When you start your business, it’s like an infant, you’d realize that it will not grow on its own. You have to be there when it becomes a toddler as it looks for potential clients. And then it grows to its teenage years where everything is a risk because there is this want to be everything and anything for everyone. Brian Smith explains the birth of a brand through his experiences in surfing and owning billion-dollar brand, Uggs. But the best advice he gives to entrepreneurs is to go deep and connect with spirit and know what it is that you really love doing.
Start From Scratch, The Birth Of A Brand with Brian Smith
My guest built a billion dollar company with just $500 to start. Throughout his journey from rogue surfer to mega company owner, he learned a few lessons along the way. He’s here to share those with us. Starting from scratch, he built one of the most iconic brands ever launched. He founded UGG boots brand in the face of incredible adversity but never gave up, always staying focused and has so much to teach us all. Welcome Brian Smith, founder of UGG, to the show.
Mitch, good to talk with you.
I love your genuine story and where you come from, how you’re always so willing to share what you’ve learned. One of the things we do with all of our guests is we like to start from the beginning. Tell us what it was that got you motivated to build a boot company out of sheepskin.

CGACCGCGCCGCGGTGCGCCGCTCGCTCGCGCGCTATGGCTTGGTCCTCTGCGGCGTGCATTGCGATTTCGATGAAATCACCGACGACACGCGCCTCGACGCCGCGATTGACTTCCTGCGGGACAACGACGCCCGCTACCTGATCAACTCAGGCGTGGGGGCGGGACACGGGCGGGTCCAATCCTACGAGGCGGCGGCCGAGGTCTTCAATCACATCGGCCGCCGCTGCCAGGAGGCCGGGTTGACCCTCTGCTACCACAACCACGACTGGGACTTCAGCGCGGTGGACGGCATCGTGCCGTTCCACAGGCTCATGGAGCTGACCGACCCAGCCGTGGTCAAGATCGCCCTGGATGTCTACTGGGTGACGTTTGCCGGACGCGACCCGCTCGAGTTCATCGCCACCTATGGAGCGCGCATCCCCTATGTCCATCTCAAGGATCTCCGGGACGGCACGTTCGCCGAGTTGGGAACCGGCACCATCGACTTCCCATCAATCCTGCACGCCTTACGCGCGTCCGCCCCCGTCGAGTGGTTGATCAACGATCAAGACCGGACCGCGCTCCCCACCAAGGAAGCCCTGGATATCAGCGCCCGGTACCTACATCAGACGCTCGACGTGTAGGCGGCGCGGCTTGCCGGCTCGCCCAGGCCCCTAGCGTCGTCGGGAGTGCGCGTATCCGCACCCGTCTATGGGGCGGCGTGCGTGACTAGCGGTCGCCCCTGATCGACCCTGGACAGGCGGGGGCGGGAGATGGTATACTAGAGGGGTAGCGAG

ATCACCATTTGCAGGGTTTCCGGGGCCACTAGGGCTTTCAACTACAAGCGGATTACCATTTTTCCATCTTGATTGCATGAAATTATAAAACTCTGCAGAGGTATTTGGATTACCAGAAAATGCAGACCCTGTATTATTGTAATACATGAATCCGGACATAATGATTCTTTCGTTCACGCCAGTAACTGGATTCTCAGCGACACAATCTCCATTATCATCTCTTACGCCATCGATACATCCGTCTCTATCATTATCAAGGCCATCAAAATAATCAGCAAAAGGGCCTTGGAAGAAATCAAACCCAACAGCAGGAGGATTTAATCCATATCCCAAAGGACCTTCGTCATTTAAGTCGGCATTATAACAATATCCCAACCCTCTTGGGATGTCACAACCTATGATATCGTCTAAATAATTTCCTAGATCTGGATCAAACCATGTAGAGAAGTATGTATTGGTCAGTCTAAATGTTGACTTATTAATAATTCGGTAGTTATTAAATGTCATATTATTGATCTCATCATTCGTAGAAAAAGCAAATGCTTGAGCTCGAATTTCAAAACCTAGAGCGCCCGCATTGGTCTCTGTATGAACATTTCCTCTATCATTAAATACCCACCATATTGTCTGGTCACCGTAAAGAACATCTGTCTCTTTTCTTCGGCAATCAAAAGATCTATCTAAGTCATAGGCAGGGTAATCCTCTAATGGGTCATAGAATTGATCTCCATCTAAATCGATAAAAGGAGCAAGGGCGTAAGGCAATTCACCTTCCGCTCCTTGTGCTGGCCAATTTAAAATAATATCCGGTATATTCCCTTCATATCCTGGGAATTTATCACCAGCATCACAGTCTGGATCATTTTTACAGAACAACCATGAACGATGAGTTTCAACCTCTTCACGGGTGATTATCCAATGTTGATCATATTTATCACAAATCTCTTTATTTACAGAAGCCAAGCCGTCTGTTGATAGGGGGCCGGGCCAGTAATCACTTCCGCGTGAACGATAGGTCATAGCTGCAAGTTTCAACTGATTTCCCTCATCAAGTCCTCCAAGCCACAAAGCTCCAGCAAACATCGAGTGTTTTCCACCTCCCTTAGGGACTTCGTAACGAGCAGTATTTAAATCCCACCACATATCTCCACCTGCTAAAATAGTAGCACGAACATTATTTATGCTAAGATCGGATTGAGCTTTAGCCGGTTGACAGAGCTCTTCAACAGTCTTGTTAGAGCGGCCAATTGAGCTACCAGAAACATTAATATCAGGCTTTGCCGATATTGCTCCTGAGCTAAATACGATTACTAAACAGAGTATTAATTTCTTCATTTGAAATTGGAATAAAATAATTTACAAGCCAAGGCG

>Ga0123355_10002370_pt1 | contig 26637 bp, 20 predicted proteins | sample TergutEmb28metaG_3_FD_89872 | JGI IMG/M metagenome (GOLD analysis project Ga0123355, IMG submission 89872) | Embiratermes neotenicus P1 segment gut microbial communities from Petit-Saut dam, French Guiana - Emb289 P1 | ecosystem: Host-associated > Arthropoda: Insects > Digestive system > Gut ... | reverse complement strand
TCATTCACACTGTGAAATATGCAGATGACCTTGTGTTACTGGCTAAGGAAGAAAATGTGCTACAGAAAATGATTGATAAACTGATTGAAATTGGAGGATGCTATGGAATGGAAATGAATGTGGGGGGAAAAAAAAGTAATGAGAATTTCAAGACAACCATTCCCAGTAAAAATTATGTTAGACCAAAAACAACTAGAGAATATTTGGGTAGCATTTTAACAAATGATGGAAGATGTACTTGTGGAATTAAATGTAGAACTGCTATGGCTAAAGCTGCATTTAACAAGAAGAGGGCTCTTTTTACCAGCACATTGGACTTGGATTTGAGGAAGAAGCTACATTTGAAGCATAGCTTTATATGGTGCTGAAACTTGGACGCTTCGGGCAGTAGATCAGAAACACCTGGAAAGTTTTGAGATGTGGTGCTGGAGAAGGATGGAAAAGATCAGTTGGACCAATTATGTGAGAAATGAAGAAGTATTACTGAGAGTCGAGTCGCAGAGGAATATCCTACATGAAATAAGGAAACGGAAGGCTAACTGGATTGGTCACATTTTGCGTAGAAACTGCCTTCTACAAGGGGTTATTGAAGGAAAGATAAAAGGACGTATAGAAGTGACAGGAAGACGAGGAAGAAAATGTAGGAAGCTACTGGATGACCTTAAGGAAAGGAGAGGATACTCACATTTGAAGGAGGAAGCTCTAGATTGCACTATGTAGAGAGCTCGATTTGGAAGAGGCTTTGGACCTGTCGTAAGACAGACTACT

We got to go back a long time because next year will be the 40th anniversary of me starting UGG. I was an accountant and had studied for ten years and finally graduated. I quit the same day because I hated accounting. I was trying to figure out what to do. It struck me that all the trends are coming out of California to Australia, the waterbeds and Levi’s Jeans. I thought, “I’m going to go to California. I’m going to look for the next big thing and bring it back to Australia and set up my own company.” I quickly arrived in Los Angeles and rented a house in Santa Monica because one of my dreams was to surf Malibu Beach. I had my surfboard and spent a month in Malibu making tons of friends but didn’t find the next big thing. Another month in Malibu. It is in the third month, got to be October, November, the water was getting pretty cold. I remember sitting on the beach pulling on my sheepskin boots and I got covered in goosebumps. I thought, “There are no sheepskin boots in America.” One in two Australians are in some sheepskin footwear. It was just so logical to import them instead. I called a manufacturer in Australia and ordered six pairs of samples. I was convinced I was going to make millions and millions instantly. The samples arrived and a buddy of mine was going to be the salesman and I was going to be the accountant. He went out on the road and came back with zero orders and the comment that, “Brian, all the shoe retailers think I’m crazy trying to sell sheepskin in California.” I thought I understood what they are saying but Australia’s climate is identical to California. I knew that wasn’t the real reason.